Skills learned: Develops an understanding of basic concepts, fine motor skills


Materials needed: Towel or blanket

What to do: Have your toddler sit on a towel or blanket and gently pull her around the room. Pretend the blanket is a train or a boat and that you are stopping at different places, like the zoo or wherever your imaginations take you.

Skills learned: Balance, pretending


Materials needed: Large piece of paper, crayons

What to do: Have your child lie down on a large piece of paper and trace the outline of his body. "Because the child has to lay still to be traced, he learns self-control," Dr. Leiderman says. "You can show him where the two eyes, nose, and mouth go, but if your child just wants to color all over it, that's fine. Don't impose anything on him, just let him have fun with it."

Variation: If your child doesn't want to lie still, don't force him. Start with tracing just his hand or foot, or tracing your hand and foot.

Skills learned: Sense of self, self-control, and identifying body parts/language skills

8. STOP! GO!

What to do: Play games that involve starting and stopping, such as "Red light, green light." Developing self-control will eventually help children negotiate, compromise, and work out conflicts without losing their temper, Dr. Leiderman says.

Skills learned: Self-control


Materials needed: Facial features cut out of magazines, paper, glue stick

What to do: Cut out different noses, eyes, hair, and other features from old magazines, and give them to your child to glue on to a blank paper circle. Encourage her to make funny creatures or silly faces. "Talk to your child about the pieces and how to glue them down, but don't be too directive with it," Dr. Leiderman says. "Ask a lot of 'wonder questions,' like "I wonder what would happen if you put the pieces down without the glue?' and 'I wonder why the glue is getting all over the table?' Childhood is about learning new facts and applying them to theories, so help them make theories."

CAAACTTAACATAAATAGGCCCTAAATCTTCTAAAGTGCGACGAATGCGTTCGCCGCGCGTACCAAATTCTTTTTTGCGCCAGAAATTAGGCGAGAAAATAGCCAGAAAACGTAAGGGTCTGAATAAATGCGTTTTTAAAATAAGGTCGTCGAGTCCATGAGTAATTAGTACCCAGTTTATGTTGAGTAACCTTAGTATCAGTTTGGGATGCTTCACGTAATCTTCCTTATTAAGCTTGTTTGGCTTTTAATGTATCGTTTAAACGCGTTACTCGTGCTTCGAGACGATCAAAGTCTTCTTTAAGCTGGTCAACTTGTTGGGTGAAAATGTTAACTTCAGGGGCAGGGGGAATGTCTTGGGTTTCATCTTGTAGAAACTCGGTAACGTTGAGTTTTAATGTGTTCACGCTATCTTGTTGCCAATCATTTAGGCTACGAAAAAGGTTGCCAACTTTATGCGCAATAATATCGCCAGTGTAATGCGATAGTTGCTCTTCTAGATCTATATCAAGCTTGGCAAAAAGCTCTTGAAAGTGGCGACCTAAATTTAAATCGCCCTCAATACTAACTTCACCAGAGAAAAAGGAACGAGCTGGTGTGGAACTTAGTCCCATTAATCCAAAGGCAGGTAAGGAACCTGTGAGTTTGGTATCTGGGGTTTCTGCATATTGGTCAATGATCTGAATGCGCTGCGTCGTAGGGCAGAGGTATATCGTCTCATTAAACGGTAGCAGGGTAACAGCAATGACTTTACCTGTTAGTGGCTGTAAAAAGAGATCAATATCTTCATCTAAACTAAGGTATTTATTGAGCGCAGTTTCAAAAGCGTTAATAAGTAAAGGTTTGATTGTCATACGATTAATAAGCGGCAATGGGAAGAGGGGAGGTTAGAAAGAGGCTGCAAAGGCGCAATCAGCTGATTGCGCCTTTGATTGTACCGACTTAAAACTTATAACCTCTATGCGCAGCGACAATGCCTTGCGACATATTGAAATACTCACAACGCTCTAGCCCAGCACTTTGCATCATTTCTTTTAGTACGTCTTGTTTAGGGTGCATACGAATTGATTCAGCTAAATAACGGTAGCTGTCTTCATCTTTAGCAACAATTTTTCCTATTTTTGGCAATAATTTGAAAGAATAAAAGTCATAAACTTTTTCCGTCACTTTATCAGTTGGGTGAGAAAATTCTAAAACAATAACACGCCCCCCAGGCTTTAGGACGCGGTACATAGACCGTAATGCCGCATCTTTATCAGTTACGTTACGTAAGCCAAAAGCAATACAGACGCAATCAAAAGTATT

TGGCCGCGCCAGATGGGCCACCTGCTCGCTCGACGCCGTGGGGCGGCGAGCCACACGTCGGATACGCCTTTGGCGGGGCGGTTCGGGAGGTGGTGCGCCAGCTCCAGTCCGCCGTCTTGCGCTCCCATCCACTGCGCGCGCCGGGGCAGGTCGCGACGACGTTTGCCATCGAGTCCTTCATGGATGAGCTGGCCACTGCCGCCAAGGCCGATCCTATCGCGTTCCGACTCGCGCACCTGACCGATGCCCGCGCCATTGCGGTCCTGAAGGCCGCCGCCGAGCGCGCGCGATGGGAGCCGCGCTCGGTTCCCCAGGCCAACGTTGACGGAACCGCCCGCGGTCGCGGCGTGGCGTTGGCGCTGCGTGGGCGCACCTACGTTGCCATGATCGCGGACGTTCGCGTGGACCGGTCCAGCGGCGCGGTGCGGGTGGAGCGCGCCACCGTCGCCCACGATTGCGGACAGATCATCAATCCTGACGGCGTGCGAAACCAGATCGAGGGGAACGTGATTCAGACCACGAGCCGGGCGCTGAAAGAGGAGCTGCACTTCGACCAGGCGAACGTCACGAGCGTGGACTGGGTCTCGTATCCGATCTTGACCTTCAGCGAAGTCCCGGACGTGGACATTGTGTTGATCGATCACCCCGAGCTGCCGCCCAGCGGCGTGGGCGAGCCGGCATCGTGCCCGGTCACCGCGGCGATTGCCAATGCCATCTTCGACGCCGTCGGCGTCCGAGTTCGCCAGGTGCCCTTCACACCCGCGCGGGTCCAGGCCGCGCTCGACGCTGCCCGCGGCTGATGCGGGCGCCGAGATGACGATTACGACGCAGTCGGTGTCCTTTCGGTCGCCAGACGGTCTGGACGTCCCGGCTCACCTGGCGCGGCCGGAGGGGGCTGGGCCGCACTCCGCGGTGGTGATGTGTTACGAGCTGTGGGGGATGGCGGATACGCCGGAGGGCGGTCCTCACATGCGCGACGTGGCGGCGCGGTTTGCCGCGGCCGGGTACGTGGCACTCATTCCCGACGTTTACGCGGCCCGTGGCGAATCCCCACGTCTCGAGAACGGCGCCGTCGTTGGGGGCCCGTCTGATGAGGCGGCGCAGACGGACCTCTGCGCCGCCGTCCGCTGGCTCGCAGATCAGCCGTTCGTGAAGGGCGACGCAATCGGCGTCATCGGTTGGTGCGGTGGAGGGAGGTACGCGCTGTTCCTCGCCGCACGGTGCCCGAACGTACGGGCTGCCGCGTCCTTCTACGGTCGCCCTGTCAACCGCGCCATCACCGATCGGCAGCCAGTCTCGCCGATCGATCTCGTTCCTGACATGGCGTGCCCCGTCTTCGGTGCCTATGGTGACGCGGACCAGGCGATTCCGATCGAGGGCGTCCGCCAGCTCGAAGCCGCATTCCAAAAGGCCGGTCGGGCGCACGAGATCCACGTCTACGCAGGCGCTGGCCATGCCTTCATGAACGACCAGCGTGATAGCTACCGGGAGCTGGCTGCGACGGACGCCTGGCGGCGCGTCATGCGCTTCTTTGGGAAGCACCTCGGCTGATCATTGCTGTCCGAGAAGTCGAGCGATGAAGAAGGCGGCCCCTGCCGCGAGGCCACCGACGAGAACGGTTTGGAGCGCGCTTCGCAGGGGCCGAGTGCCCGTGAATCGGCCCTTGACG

Variations: Let her rip up the pieces or color on the collage with crayons after the glue has dried.

Skills learned: Creativity, language


Materials needed: Play tunnel, softball

What to do: With you and your child at opposite ends of the tunnel, take turns lifting each end to roll a softball back and forth. "This can take some trial and error for your kiddo to get the hang of, but it's great motor planning practice and takes teamwork," says Rachel Coley, an occupational therapist, author of Simple Play: Easy Fun For Babies, and founder of

Skills learned: Motor planning, understanding cause and effect, teamwork


Materials needed: Paper, crayons

What to do: As you sing one of your child's favorite songs, draw a simple picture of what is happening in the lyrics, then hand your child the paper to draw something else mentioned in the song. For example, Coley would sing "The Itsy-Bitsy Spider" to her son, first drawing the spider and then having him draw his version of the rain. Go back and forth until the song ends.

Skills learned: Language skills, creativity, storytelling


Materials needed: Doll or plush toy

What to do: Hand over the doll or toy, and encourage your child to hold, talk, dress, and take care of it. "Talk to the doll the way you would talk a child, and encourage your child to do the same," Dr. Myers says.

Skills learned: Social, language and fine motor skills, creativity, and imagination